U.S. dollar hanging
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Stocks, Bonds and the Dollar Hang in the Balance on U.S. Jobs Data

By:Ilya Spivak

Their fate hinges on how many Fed interest rate cuts seem possible after the release of the employment figures

  • All eyes are on the March U.S. jobs report after a macro-heavy week.
  • Wage data is in focus amid a loud debate about the path of inflation.
  • Stocks, bonds and the U.S. dollar hinge on how Fed rate cuts evolve.

Financial markets are gearing up for the crescendo after a week of big-splash macro event risk: the March U.S. employment report from the Bureau of Labor Statistics (BLS). Traders will parse the data for clues about next steps for the economy and Federal Reserve monetary policy.

Consensus forecasts envision a rise of 200,000 in nonfarm payrolls, marking a slight downswing from the 275,000 increase recorded in February. The unemployment rate is seen holding steady at 3.9%, a two-year high. Average hourly earnings growth—a measure of wage inflation—is seen cooling to 4.1% year-on-year from 4.3% in February.

Wages in focus as key labor market data looms

A payrolls number that prints broadly in line with expectations would amount to an extension of familiar trends. The 12-, six- and three-month averages for monthly U.S. jobs growth range from 232,000 to 279,000. Absent a shocking surprise, the jobless rate would be likewise unremarkable. It has sat in 3.4%-4% range since January 2022.

U.S. employment situation
Source: BLS

The wages component might be the most interesting bit of the bunch. Squeezing inflation out of the labor market is front and center for Fed policymakers as they continue to argue that interest rate cuts are probably on the menu for this year. If pay growth fails to cooperate, the markets might wobble as stimulus prospects weaken.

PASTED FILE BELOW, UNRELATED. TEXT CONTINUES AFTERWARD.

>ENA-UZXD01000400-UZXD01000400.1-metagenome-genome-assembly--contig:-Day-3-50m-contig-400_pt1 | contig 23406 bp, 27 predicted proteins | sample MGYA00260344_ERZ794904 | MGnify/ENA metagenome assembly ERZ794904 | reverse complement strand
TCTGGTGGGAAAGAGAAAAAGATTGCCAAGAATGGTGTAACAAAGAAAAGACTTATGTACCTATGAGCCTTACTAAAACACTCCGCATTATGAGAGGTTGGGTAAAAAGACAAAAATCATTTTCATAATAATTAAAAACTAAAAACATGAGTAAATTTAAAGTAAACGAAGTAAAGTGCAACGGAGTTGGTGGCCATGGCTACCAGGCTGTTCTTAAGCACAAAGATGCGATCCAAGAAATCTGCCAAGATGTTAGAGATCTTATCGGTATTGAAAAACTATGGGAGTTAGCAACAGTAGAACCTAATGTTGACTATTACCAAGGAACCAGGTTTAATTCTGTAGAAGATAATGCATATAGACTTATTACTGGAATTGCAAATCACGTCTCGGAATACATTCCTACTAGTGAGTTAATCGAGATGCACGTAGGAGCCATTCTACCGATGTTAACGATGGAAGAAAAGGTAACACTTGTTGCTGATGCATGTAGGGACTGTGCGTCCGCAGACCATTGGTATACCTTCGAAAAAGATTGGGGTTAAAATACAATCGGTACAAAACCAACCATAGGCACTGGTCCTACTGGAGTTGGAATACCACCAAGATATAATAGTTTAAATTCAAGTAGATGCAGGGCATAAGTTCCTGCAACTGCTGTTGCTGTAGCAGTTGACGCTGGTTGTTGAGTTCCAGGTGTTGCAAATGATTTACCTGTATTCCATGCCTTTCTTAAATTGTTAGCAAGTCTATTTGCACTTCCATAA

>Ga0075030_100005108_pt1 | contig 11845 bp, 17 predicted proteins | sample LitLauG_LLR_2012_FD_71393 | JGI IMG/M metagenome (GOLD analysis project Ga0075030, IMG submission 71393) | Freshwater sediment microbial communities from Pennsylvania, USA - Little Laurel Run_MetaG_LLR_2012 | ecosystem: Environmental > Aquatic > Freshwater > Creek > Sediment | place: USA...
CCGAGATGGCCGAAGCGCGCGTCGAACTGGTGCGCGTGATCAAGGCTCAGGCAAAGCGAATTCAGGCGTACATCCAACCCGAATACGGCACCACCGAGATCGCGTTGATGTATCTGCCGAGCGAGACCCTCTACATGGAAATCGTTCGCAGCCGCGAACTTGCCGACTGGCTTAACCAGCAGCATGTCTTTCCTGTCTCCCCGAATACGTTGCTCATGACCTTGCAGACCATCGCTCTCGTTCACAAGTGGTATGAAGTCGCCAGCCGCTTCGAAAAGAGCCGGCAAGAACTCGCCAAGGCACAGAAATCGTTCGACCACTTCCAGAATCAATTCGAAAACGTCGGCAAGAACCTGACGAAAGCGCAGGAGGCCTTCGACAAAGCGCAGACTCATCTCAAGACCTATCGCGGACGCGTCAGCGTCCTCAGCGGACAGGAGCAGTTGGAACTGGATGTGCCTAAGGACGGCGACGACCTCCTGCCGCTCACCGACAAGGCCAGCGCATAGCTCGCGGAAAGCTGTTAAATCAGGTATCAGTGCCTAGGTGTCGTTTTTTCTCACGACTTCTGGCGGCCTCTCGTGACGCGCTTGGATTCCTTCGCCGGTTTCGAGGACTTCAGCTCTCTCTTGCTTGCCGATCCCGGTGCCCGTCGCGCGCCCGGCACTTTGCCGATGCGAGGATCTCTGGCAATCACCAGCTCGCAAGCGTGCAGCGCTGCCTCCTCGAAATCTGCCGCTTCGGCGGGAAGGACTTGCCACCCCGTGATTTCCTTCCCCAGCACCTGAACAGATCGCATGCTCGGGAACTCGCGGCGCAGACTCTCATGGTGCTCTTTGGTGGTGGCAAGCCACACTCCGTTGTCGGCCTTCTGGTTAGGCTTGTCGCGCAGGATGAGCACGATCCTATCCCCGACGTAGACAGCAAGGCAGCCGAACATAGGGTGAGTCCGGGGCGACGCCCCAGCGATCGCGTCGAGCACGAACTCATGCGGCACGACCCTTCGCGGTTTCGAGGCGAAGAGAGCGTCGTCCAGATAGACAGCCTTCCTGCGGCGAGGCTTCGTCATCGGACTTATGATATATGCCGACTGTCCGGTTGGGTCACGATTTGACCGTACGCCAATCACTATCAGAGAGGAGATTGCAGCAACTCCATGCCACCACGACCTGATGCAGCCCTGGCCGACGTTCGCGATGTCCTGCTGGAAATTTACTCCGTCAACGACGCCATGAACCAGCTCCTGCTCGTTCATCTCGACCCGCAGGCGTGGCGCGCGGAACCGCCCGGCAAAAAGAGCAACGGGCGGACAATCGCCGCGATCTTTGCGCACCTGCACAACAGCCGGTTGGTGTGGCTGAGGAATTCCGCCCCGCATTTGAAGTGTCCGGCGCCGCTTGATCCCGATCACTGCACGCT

Analytics from Citigroup reveal that U.S. economic data outcomes have been strengthening relative to baseline forecasts since mid-March. That has pushed the markets to scale back expectations for interest rate cuts. Fed Funds futures are pricing in 65 basis points (bps) in easing this year. That’s two standard 25bps reductions and 60% of a third one.

For its part, the Fed stuck with a forecast calling for three cuts when it published the latest Summary of Economic Projections last month. Speaking this week, Fed Chair Jerome Powell called current policy “tight” and warned that it is too soon to tell if the recent pickup in price growth is anything more than a bump in the road toward disinflation.

How many Fed rate cuts will the U.S. jobs report allow?

The markets got a glimpse of what weakening growth and inflation might look like with stunningly weak service-sector data earlier this week from the Institute of Supply Management (ISM). It showed the slowest expansion in three months, a second month of shrinking employment and price growth at its weakest since March 2020, the low set amid the onset of the COVID-19 pandemic.

On balance, a jobs report that leaves the markets thinking steady growth and sticky inflation will force the central bank to push back its rate cut intentions seems likely to weigh on stocks and bonds alike. The U.S. dollar is likely to power higher against most of its peers in this scenario. An echo of the soggy ISM data stands to yield the opposite results.

Futures-implied 2024 fed outlook vs. S&P 500
Source: CME

Ilya Spivak, tastylive head of global macro, has 15 years of experience in trading strategy, and he specializes in identifying thematic moves in currencies, commodities, interest rates and equities. He hosts Macro Money and co-hosts Overtime, Monday-Thursday. @Ilyaspivak 

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